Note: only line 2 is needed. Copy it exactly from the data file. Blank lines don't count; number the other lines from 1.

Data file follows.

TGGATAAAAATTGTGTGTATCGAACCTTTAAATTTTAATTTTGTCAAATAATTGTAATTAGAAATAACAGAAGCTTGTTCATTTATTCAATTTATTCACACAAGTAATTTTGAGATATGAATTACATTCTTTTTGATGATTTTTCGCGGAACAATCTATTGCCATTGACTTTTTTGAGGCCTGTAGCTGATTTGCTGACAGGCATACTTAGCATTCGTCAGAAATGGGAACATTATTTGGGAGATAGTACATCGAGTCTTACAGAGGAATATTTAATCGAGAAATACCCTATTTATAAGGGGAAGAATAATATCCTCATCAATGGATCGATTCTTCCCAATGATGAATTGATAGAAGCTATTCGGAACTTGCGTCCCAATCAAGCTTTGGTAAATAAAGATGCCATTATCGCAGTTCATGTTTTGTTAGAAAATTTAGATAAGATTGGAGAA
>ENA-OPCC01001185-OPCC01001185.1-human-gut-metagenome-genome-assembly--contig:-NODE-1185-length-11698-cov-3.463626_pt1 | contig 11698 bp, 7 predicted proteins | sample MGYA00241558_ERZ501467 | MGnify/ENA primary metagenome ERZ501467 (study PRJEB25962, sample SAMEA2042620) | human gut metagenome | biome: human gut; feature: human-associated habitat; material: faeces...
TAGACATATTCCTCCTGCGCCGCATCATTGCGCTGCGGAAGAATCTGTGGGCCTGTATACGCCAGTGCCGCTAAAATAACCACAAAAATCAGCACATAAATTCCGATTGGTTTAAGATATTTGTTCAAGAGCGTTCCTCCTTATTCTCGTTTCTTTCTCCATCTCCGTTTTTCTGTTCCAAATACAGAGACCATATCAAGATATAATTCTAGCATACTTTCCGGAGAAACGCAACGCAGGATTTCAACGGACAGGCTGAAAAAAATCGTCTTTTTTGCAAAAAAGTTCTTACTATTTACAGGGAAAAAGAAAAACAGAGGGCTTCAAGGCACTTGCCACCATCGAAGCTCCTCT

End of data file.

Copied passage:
>ENA-OPCC01001185-OPCC01001185.1-human-gut-metagenome-genome-assembly--contig:-NODE-1185-length-11698-cov-3.463626_pt1 | contig 11698 bp, 7 predicted proteins | sample MGYA00241558_ERZ501467 | MGnify/ENA primary metagenome ERZ501467 (study PRJEB25962, sample SAMEA2042620) | human gut metagenome | biome: human gut; feature: human-associated habitat; material: faeces...